Five Quick Tips on Informational Interviewing!

Dianne Hull
The summer can be a great time to meet with people for informational interviews. You have probably spent time being interview-ED, but this is your chance to be the interview-ER, where you can hopefully gain some interesting tidbits which will help you in your future job and internship search, as well as hopefully making some connections which can be useful down the road.

1. Do not be afraid to ask!

Many people are anxious about asking others to take the time to speak with them about career options. Remember, you are not asking for a job, you are simply asking for advice. By asking someone for advice, you are implying that they have expertise and knowledge. This is a compliment and many people are flattered that you would even ask them. It is most helpful to ask for informational interview from people whom you have some sort of connection with – alumni are a great place to start.

2. Prepare Ahead of Time

Brainstorm your questions ahead of time – think about what you want to learn from your meeting, and create as many questions as you can think of. You may want to break your questions into two categories, one that is more generic and could be asked of other contacts, and another list of more specific questions, which may only apply, to this particular person and their career. Do not plan to get to ALL of your questions, as you hope to have a conversation that flows naturally.

3. Research Your Contact and Their Career

Thanks to the internet and social media, you should be able to do some background research on your interviewee. Utilize LinkedIn, alumni databases, and old-fashioned Google searches to gain a good understanding of this person’s background – where did they go to school and when? What did they study? How long have they been at their current employer? Not only will this information help to frame the questions you want to ask, but also you will not waste time asking questions that you could have easily found answers to yourself. And your interviewee will be impressed with your preparation!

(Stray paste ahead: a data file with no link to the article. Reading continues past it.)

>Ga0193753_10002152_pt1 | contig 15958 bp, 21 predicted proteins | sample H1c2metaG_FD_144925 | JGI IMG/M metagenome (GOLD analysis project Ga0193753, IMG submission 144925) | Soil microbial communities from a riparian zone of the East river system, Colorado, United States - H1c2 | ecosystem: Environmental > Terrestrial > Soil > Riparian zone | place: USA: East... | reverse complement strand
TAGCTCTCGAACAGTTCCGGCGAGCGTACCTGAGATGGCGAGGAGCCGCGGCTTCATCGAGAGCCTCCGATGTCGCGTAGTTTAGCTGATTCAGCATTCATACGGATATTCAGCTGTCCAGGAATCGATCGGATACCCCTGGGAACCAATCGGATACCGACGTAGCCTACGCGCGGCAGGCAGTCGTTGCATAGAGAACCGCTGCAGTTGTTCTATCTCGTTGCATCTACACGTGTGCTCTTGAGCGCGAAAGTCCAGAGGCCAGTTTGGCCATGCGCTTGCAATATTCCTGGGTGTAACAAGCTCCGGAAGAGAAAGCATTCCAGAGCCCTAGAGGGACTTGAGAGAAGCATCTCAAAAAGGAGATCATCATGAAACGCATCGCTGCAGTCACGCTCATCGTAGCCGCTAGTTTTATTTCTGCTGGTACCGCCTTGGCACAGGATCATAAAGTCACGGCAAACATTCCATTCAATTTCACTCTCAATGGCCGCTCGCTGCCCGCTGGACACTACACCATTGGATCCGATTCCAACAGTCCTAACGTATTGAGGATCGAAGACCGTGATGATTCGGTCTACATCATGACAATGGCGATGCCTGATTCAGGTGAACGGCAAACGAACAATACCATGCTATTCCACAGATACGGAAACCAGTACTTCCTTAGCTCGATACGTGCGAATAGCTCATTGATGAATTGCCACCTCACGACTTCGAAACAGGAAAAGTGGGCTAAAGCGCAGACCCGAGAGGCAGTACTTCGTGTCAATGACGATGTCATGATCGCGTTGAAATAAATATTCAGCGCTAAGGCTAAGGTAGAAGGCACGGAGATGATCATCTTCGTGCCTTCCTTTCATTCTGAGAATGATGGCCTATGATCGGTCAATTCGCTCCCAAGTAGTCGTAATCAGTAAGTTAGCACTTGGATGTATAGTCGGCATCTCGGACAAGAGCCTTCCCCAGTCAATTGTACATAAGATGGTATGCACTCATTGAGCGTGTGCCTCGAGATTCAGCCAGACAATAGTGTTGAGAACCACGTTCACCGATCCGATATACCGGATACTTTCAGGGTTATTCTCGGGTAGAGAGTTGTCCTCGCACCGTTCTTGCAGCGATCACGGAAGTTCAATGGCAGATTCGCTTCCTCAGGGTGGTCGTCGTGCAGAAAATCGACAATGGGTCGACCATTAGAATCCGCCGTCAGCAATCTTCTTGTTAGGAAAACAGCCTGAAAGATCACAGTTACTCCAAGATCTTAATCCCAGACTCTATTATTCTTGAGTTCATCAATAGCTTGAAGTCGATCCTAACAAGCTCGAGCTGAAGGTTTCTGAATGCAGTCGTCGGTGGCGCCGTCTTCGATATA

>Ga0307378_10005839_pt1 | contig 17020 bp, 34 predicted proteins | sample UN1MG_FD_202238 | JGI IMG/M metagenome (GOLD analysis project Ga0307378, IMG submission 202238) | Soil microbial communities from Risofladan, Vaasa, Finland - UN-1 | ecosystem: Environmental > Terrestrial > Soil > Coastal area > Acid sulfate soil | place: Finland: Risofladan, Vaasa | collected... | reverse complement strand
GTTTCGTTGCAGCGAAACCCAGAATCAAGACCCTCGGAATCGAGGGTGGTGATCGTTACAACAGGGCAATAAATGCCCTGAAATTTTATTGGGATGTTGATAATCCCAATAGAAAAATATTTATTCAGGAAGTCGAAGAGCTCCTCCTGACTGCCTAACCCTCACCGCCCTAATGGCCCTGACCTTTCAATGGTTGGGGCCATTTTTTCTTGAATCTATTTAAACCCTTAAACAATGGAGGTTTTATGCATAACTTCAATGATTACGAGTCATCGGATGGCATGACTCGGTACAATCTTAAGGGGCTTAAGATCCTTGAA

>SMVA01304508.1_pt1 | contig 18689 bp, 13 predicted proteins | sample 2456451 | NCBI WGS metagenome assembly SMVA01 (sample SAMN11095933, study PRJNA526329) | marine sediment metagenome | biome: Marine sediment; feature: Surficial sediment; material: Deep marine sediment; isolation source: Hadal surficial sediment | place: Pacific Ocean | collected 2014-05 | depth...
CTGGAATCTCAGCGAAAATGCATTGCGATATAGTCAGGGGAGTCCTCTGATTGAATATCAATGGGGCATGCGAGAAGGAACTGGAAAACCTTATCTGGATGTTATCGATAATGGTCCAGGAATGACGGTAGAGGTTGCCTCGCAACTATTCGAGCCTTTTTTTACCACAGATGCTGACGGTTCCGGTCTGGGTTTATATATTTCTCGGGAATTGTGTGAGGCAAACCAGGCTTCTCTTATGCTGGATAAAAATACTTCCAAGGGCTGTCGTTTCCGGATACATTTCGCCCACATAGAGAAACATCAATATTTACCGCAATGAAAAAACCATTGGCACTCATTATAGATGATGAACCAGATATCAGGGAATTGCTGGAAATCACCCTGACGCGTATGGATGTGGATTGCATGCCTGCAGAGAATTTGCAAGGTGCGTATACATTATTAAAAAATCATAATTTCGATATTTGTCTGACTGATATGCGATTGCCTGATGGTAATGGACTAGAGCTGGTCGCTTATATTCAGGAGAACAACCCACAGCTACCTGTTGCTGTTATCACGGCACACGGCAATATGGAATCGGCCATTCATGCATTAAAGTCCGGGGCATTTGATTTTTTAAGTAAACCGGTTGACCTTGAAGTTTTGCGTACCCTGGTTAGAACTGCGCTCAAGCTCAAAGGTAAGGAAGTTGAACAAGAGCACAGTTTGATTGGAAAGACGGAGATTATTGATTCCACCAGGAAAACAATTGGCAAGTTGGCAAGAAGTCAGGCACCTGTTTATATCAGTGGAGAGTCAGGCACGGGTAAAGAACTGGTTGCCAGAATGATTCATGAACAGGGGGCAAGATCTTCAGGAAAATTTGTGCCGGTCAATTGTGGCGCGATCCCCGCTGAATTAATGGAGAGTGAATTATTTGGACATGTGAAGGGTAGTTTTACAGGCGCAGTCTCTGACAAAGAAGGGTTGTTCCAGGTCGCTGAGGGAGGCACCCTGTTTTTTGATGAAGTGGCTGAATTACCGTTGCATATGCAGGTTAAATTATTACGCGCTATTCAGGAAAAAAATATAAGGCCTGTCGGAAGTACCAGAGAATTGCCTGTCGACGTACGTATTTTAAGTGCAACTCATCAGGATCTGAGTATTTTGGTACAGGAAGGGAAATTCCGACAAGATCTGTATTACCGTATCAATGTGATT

4. Use Your Time Wisely

When you initially schedule the informational interview, be sure to indicate how much time you think your meeting will take – no more than 30 minutes – and ask if that works for them. Be mindful of the time throughout your meeting. The best way to do this is to wear a watch, as you do not want to be checking the time on your phone during your meeting and create the misconception that you are checking on texts or social media.

5. Follow Up and Final Questions

At the conclusion of your time, be sure to thank your contact for their time and expertise. It is always a good idea to ask them if they have other contacts they might think would be useful to you. You never know whom they might refer you to that might be helpful. After your meeting, be sure to send a thank you note. Make the note specific to your conversation and offer to provide your contact with updates as you progress in your job search. Keep in touch on a periodic basis and will help to keep the door open if they learn of opportunities that may be of interest to you.

Visit Career Services informational interviewing page to learn more about questions to ask. Schedule an appointment with a career advisor to learn more about making informational interviewing work for you!